Last Thursday (July 24) Keith Higgins, Director of the Division of Corporation Finance, gave his testimony on the Division’s recent “activities and responsibilities” to the House of Representatives Committee on Financial Services’ Capital Markets Subcommittee. Among the topics addressed by Mr. Higgins during his testimony were the Division’s activities and responsibilities in relation to JOBS Act rulemaking and the definition of “accredited investor.”
Higgins’ published testimony with respect to the current status of JOBS Act rulemaking (and many other matters) amounted to little more than “we’re working on it.” He noted that the SEC has received numerous comment letters to date with respect to its final/proposed rules under Titles II, III and IV of the JOBS Act (particularly with respect to Title II where over 860 letters have been received). Higgins went on to say that the Division is currently preparing recommendations for the SEC with respect to these rules.
The most interesting part of this testimony however came during the “Question and Answer” portion. Several representatives took this opportunity to voice their frustrations and/or suggestions regarding the status of JOBS Act rulemaking and the SEC’s review of the “accredited investor” definition. Among the highlights are:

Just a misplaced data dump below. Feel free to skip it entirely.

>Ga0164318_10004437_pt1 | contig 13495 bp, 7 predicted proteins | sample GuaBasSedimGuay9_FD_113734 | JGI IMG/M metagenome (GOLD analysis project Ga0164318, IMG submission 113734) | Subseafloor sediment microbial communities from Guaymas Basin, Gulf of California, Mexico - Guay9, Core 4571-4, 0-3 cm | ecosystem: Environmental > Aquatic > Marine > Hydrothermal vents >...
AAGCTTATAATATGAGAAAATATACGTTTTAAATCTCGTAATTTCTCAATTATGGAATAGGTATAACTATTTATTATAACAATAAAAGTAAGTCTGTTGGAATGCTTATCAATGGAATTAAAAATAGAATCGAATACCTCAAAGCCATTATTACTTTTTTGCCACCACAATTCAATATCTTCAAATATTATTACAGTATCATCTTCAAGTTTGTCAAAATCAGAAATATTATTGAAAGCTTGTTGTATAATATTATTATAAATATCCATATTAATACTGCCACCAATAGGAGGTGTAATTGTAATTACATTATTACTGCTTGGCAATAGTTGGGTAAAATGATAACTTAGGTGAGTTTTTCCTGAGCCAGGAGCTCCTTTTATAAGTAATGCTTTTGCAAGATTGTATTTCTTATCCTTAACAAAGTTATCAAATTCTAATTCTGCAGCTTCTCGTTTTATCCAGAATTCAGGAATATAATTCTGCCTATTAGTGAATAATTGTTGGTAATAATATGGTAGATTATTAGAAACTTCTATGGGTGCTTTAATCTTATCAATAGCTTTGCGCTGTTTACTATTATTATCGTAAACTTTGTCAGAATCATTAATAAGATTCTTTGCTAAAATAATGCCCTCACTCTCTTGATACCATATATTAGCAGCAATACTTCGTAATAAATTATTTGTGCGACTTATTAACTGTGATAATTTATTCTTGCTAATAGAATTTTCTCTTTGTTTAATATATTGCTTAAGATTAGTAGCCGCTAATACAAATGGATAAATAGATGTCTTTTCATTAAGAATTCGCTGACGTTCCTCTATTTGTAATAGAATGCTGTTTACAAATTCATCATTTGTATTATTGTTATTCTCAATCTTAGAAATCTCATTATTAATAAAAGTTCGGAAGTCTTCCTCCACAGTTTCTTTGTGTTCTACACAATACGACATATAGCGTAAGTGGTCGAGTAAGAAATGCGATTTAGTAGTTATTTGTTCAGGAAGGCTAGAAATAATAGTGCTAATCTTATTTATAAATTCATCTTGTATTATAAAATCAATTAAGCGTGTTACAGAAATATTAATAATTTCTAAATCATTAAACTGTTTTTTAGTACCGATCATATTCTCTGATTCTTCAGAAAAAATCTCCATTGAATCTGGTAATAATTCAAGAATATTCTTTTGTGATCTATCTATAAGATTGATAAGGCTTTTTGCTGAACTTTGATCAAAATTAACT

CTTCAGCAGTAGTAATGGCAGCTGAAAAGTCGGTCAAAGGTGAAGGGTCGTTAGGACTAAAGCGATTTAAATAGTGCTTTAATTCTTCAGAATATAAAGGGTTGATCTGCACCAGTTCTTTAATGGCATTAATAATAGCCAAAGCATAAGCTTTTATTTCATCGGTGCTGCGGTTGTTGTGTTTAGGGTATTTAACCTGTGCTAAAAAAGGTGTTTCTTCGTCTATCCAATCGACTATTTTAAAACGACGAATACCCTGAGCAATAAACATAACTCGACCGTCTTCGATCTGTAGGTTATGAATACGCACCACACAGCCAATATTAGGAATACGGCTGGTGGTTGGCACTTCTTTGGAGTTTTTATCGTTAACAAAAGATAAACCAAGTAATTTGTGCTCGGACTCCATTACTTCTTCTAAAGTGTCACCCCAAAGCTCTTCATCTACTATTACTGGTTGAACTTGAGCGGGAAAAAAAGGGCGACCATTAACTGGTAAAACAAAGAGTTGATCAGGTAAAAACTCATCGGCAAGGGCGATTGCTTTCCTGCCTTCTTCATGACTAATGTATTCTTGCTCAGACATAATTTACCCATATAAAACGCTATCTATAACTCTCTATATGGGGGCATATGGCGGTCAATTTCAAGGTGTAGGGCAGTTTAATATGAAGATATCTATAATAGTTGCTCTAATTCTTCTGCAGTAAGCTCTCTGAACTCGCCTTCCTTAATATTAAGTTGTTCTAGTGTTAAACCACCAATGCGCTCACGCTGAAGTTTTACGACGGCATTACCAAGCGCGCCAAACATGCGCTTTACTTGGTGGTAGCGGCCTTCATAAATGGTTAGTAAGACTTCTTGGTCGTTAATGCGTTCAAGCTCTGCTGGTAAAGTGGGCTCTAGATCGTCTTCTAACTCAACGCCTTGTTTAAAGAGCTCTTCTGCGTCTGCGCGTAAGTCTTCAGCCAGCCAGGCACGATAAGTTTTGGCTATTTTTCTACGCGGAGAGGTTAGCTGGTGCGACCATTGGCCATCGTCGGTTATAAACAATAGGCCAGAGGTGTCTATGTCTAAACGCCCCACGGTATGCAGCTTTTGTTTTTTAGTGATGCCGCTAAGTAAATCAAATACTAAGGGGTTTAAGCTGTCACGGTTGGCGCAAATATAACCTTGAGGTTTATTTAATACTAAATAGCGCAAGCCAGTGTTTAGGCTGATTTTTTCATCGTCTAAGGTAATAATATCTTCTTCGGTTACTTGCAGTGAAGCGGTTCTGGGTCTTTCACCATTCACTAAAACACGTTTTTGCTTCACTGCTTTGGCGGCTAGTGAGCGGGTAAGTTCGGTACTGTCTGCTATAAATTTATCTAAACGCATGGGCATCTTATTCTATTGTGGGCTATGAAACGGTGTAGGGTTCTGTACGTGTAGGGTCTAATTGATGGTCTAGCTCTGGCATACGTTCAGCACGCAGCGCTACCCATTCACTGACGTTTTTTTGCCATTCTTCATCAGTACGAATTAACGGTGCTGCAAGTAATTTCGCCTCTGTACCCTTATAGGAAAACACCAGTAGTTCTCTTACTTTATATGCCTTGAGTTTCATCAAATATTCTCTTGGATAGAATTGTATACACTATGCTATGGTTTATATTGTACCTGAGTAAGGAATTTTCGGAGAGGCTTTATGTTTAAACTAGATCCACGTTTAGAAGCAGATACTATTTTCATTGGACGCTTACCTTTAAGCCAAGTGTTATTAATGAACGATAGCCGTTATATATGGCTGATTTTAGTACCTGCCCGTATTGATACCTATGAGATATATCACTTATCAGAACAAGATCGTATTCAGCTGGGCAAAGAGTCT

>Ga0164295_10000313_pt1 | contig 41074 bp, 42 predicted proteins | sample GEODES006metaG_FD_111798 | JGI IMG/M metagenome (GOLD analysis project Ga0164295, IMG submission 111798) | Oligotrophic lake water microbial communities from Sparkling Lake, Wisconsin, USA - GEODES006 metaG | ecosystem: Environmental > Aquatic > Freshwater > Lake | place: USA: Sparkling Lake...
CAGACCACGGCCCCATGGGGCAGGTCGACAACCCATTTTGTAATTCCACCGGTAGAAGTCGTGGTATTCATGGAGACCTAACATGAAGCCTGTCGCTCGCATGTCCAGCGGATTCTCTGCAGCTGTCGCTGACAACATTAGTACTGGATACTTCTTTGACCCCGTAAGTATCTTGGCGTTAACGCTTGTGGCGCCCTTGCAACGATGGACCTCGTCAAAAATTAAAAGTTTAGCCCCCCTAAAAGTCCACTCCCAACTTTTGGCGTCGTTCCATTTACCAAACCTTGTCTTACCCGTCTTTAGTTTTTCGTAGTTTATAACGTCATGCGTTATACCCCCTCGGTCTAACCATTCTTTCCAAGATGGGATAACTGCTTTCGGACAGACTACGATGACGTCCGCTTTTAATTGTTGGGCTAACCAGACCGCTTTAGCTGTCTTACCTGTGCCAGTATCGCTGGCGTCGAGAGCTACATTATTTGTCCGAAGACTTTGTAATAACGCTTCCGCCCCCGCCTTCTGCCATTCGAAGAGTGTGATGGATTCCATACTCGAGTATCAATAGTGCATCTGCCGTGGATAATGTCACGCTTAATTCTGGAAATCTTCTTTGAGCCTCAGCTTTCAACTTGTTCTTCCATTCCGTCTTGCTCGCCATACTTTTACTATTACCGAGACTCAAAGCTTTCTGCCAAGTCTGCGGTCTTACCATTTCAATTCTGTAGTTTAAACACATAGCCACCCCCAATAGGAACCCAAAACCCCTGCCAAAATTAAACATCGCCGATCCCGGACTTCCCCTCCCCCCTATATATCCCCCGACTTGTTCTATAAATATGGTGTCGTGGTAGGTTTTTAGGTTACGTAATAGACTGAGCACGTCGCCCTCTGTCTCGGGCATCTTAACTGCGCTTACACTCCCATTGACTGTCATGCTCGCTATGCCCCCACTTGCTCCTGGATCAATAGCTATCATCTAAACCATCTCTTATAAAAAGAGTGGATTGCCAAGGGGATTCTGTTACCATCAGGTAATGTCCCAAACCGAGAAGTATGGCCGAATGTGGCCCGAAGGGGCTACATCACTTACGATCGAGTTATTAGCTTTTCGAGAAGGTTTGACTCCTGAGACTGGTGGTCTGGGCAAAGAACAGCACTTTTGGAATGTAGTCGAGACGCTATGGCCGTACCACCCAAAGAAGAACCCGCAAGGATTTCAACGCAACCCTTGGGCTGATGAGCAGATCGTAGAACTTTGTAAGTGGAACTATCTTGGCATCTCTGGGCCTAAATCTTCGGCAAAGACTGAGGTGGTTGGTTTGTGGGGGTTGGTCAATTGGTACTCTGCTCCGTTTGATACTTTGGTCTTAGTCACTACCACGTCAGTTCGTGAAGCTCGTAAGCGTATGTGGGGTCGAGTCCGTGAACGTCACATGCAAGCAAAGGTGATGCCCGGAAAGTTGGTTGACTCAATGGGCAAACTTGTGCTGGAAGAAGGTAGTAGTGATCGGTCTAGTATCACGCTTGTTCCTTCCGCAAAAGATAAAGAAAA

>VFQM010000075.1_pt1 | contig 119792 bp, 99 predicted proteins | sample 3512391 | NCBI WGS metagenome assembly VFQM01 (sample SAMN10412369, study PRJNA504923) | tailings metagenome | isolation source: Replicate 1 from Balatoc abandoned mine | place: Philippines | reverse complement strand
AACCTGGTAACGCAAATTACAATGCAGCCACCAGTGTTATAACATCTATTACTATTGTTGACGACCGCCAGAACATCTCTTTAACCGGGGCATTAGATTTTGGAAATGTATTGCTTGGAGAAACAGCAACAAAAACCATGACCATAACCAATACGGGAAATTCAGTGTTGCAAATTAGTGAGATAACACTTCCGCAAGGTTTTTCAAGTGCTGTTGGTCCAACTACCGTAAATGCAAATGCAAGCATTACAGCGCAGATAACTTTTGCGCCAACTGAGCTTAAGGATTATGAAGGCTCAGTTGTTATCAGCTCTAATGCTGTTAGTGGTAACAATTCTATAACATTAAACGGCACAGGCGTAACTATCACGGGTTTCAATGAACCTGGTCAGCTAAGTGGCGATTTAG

Representative Robert Hurt, who voiced his concerns over the slow pace of JOBS Act rule making (particularly at a time of high unemployment) and asked when we would see the remaining JOBS Act reforms being implemented. Higgins could only respond that the SEC was still preparing recommendations with respect to such implementation.
Representative Ann Wager, who noted that “savings and loans” were inadvertently not addressed in the JOBS Act and asked what the SEC was doing to remedy this oversight. Higgins responded that the issue was being addressed and that he expects a proposal to be issued by year end. Representative Wagner also asked Higgins what the Division plans to do with the recent recommendations it collected from its Small Business Forum on Capital Formation (for some of the highlights of these recommendation click HERE). Higgins responded that none of the recommendations had a “high priority” attached to them but that several of the recommendations were currently being taken into consideration.
Representative Steve Stivers, as a follow up to Wagner’s comments, who asked Higgins how many of the forum’s recommendations had been acted on in the past. Higgins could not specify other than to say that a number of them made it into the JOBS Act in some form. Stivers rebutted that he felt the only reason those recommendations made it into the JOBS Act was to fill the holes caused by the SEC’s failure to act and urged Higgins to listen to the forum’s recommendations.